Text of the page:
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Child-led court case will scrutinise Europe's climate response | View

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By Juliane Kippenberg and Katharina Rall, Human Rights Watch
Opinions expressed in View articles are solely those of the authors.

Increased heat, more frequent forest fires, and other extreme weather events fuelled by climate change are already harming children in Europe. Unless governments take urgent action, the situation will only get worse.

This is the message from four Portuguese children and two young adults in a case before the European Court of Human Rights against 33 governments – all EU states as well as Norway, Russia, Switzerland, Turkey, Ukraine, and the United Kingdom.

On Earth Day, the case is an important reminder of governments’ obligations to act on climate change. The Portuguese applicants, ages eight to 21, argue that heatwaves and forest fires interfere with their right to life and harm their physical and mental wellbeing. They contend that these governments bear responsibility for this harm because of their failure to significantly reduce greenhouse gas emissions.

The applicants join a broader movement of youth activists around the world using street protests, online activism, and lawsuits to call out government inaction on climate change. They also make a novel legal argument that they are victims of discrimination as they have more years to live than older generations and will therefore experience the worst effects of climate change.

Cláudia Duarte Agostinho, 21, one of the plaintiffs, told Human Rights Watch: “Seeing these changes always made me feel very anxious and worried about my future and the future of my siblings. It was in 2017, when the deadliest forest fires in Portugal’s history broke out, many in the region where I live, that we became aware that something had to be done.”

The lawsuit is in its early stages, and no decision on its admissibility or substance has been made yet. But the court has decided to fast-track the case, recognising the “importance and urgency of the issues raised.” When the 33 accused governments protested and asked the court to reconsider that assessment, it rejected their request. The court has also decided that governments should respond to both the admissibility and the substance of the case by May 27.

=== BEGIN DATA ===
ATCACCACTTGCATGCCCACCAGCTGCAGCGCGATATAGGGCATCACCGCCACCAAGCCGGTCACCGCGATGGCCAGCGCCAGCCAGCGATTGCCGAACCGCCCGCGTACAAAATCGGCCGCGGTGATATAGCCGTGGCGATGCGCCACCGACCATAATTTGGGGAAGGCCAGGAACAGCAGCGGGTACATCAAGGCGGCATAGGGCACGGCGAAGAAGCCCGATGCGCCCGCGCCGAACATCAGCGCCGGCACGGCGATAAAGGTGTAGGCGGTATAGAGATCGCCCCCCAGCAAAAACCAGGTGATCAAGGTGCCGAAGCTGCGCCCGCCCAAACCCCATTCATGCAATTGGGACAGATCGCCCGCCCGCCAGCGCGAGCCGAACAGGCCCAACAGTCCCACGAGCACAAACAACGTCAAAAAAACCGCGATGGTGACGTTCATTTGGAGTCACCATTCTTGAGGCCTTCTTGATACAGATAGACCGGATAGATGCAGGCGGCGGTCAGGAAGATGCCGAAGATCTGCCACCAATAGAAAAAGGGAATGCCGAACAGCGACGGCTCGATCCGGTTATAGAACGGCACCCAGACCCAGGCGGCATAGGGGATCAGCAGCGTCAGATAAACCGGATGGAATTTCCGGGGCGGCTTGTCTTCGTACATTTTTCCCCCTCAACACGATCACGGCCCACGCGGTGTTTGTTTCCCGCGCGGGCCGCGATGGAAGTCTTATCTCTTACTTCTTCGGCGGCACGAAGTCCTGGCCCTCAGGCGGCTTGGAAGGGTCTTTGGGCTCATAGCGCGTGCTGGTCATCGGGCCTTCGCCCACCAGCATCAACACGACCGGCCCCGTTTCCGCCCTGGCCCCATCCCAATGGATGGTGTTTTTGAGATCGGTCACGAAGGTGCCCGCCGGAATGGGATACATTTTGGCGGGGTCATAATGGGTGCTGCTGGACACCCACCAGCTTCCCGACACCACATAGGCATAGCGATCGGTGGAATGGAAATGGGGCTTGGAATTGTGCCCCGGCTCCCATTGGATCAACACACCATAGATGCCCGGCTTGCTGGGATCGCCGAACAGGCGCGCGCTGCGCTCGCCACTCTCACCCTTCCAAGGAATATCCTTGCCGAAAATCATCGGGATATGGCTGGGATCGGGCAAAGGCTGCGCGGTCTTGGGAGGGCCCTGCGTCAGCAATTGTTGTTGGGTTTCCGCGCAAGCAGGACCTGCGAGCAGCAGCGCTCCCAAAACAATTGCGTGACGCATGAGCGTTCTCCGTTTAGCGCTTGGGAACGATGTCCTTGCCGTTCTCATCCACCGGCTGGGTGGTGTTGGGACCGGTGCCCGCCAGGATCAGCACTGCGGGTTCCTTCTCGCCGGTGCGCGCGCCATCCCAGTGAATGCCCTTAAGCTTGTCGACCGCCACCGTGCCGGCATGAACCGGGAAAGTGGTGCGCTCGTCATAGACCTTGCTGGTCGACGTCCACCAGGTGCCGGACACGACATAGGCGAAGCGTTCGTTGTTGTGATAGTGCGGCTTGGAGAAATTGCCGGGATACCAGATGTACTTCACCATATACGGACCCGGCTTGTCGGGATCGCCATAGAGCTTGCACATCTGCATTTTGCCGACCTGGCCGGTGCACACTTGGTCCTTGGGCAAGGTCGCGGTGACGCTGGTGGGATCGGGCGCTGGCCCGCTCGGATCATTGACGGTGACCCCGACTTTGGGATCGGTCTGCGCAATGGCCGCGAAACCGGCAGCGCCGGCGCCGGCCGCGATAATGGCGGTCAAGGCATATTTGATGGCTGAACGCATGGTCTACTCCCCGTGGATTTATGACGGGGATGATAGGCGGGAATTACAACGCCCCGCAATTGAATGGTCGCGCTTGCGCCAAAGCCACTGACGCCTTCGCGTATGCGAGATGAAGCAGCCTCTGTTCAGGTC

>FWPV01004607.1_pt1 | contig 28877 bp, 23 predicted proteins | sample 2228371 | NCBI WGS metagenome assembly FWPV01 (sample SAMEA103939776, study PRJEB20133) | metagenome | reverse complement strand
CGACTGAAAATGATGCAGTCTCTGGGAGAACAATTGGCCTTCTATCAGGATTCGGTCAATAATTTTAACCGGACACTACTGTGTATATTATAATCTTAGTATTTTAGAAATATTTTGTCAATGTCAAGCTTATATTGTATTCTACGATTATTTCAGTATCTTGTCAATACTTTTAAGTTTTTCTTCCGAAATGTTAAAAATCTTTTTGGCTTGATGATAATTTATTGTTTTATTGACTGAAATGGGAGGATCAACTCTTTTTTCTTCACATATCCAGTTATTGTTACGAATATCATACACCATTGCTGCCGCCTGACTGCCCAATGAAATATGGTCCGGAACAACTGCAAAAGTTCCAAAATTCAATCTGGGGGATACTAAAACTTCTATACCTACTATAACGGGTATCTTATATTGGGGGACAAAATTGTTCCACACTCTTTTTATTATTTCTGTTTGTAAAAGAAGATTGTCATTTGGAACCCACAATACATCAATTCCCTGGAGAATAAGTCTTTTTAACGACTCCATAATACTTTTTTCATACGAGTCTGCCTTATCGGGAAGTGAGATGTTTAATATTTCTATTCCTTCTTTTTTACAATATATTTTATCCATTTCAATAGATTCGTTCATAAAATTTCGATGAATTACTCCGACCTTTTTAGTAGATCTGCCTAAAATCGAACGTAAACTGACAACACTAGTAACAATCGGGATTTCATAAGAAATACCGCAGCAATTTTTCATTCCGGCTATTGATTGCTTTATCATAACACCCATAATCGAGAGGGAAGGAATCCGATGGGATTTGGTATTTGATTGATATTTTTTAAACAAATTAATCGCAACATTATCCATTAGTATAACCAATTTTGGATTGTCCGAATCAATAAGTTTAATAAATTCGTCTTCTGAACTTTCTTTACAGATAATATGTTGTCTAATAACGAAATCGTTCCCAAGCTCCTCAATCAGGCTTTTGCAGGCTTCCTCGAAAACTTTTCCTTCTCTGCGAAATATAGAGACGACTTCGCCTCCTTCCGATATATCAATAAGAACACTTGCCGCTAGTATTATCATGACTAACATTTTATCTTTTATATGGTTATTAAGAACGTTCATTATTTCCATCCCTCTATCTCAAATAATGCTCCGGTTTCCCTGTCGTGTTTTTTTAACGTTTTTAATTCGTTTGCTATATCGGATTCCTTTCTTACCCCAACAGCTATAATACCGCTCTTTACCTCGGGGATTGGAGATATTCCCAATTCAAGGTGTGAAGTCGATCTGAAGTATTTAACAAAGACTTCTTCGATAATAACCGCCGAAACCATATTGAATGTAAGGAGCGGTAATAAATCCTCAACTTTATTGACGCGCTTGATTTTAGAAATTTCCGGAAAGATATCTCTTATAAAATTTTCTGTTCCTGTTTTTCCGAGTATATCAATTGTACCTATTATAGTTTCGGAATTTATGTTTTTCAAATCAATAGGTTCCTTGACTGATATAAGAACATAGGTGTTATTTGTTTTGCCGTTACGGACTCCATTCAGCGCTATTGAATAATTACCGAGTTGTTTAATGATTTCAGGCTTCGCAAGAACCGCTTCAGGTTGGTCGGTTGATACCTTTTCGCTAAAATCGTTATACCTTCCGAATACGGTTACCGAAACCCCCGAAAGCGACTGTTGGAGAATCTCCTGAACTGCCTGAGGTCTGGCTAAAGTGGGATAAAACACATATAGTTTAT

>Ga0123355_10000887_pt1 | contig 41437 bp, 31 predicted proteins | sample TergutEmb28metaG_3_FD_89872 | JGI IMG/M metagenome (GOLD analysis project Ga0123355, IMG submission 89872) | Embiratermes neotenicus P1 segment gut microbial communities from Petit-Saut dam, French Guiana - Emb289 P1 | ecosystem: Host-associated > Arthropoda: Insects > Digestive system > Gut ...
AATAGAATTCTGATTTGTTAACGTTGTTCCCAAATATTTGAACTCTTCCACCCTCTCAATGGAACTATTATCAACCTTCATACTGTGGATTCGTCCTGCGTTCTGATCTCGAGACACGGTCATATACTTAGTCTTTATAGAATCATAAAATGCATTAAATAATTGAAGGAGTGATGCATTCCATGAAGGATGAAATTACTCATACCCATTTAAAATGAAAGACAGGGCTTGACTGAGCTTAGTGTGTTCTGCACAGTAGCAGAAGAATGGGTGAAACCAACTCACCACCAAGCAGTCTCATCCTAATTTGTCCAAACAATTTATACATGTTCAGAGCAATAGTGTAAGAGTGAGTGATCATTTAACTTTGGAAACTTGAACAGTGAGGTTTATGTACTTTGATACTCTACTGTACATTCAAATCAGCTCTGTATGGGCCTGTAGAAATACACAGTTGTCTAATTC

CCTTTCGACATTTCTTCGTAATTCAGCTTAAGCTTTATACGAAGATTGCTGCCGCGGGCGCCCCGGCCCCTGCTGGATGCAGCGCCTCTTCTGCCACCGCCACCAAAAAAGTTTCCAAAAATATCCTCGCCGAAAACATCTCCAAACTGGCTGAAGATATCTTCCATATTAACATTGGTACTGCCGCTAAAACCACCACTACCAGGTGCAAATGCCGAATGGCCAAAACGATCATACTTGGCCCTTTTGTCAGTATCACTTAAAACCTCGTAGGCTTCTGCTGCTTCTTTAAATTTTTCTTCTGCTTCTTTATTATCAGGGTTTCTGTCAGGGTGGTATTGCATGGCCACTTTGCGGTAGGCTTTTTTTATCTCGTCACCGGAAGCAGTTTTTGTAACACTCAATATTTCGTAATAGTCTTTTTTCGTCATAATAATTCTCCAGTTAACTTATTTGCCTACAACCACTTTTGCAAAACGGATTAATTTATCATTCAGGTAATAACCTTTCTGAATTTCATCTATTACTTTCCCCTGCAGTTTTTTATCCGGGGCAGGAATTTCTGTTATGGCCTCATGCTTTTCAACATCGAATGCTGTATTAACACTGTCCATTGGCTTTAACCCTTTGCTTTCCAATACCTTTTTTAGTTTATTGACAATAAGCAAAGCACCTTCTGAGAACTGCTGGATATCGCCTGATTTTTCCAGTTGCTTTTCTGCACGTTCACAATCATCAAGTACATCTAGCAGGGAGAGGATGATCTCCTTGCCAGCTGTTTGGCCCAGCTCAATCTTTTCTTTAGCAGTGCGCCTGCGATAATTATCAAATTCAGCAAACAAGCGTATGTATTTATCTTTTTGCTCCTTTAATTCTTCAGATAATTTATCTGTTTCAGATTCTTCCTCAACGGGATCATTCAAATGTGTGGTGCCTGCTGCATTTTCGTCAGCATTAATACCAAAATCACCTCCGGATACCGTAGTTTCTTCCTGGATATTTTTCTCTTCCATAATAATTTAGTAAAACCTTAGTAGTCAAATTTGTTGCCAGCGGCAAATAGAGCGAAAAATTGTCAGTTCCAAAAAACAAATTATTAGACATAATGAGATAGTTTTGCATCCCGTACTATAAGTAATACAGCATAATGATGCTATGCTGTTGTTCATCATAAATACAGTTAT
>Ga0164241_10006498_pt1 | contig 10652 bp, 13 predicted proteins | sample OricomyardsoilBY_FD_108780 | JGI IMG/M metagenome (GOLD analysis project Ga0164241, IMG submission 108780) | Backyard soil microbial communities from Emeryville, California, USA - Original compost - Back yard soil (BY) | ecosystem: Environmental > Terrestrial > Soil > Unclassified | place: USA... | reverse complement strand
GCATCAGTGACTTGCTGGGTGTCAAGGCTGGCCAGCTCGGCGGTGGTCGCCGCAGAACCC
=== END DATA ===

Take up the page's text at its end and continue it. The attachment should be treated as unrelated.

Human Rights Watch has documented how insufficient government action on deforestation and climate change has already harmed children’s rights. In Brazil, forest fires linked to illegal deforestation contribute to climate change and have poisoned the air. As a result, hundreds of infants have been hospitalised with respiratory illness. In Canada, the government has done little to address food poverty and health issues among Indigenous children as traditional food sources dry up, in part due to climate change. And in the United States, increasing heat has been linked to increases in premature births.

Heatwaves, droughts, and wildfires have increased in Europe in recent years and will get far worse if we do not urgently and significantly reduce greenhouse gas emissions, the European Commission found in a recent study. The impacts of climate change such as extreme heat, water scarcity, drought, forest fires, and agriculture losses are projected to particularly affect the southern parts of Europe, including Portugal.

The Portuguese applicants are also asking the European Court to apply the burden of proof in favour of the applicants when it comes to assessing whether individual governments have done enough to limit global average temperature rise to 1.5°C, in line with their commitment in the Paris Agreement.

They suggest using the approach developed by the Climate Action Tracker, an independent scientific analysis that tracks assessments of a country’s emissions reduction target. The system ascribes “fair share” ranges corresponding to the temperature outcomes that would result if all other governments were to put forward targets with the same relative ambition level.

Under the Climate Action Tracker assessment, climate action of all respondent governments is currently either “insufficient” or “critically insufficient.” The young plaintiffs say that a government should have to prove that its efforts are sufficient to prevent the worst climate change outcomes. Otherwise the government should be presumed not to have met its obligations to protect the rights to life and bodily integrity, among other rights, under the European Convention of Human Rights.

The respondent governments now need to submit their replies both on process and substance. The case promises to put government commitments to rapidly reduce emissions under intense scrutiny and challenge the governments to demonstrate that they are protecting children’s rights from the worst climate impacts.

One of the plaintiffs is 18-year-old Martim Agostinho, Claudia’s brother. He says the decision of the court to fast-track the case brings him hope, because “the fight against climate change is a fight against time.”

Juliane Kippenberg is the associate children’s rights director and Katharina Rall is a senior environment researcher, both at Human Rights Watch.